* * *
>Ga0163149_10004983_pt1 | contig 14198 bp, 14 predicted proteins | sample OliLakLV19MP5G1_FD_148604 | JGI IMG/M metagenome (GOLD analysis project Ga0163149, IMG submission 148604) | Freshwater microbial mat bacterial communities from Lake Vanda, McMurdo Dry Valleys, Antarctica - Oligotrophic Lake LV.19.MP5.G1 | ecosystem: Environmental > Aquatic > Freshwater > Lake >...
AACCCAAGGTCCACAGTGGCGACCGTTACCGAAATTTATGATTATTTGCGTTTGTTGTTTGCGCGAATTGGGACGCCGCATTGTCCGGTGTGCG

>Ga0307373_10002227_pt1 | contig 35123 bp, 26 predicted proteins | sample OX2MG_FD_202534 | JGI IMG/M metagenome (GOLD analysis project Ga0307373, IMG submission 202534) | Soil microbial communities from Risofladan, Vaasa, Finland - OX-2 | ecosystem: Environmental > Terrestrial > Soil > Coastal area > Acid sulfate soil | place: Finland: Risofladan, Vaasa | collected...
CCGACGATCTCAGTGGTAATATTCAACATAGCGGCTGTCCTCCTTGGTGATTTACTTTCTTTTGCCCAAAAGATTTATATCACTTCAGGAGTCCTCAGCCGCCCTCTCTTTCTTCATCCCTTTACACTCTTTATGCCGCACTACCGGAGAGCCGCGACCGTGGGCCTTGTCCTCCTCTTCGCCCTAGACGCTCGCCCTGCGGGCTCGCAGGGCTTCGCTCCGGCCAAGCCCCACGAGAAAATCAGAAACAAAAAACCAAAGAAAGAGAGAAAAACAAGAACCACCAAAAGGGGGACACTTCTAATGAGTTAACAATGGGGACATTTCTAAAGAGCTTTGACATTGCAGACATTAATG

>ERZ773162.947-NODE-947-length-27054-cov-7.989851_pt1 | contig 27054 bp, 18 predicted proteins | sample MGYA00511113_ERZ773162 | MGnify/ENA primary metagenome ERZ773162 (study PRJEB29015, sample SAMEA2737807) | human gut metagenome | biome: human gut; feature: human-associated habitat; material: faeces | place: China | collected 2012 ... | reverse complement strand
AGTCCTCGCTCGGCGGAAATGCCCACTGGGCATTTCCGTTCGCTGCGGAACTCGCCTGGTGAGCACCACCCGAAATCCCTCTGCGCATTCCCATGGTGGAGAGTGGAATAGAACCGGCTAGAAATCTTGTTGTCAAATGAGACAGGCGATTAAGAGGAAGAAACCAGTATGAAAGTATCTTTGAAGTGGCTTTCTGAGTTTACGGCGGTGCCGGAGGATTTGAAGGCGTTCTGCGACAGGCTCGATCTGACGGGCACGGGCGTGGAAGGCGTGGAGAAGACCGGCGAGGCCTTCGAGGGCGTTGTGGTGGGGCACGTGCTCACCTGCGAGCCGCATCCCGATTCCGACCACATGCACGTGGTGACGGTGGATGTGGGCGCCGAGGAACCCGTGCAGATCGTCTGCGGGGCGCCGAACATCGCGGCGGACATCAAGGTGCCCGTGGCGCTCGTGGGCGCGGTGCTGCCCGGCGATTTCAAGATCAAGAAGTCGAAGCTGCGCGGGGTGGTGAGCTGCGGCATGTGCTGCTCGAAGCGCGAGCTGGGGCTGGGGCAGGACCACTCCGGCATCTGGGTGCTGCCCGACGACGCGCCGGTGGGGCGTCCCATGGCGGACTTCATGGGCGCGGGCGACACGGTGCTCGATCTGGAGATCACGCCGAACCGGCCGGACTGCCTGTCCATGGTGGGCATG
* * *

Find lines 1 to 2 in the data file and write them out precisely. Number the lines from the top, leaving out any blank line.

>Ga0163149_10004983_pt1 | contig 14198 bp, 14 predicted proteins | sample OliLakLV19MP5G1_FD_148604 | JGI IMG/M metagenome (GOLD analysis project Ga0163149, IMG submission 148604) | Freshwater microbial mat bacterial communities from Lake Vanda, McMurdo Dry Valleys, Antarctica - Oligotrophic Lake LV.19.MP5.G1 | ecosystem: Environmental > Aquatic > Freshwater > Lake >...
AACCCAAGGTCCACAGTGGCGACCGTTACCGAAATTTATGATTATTTGCGTTTGTTGTTTGCGCGAATTGGGACGCCGCATTGTCCGGTGTGCG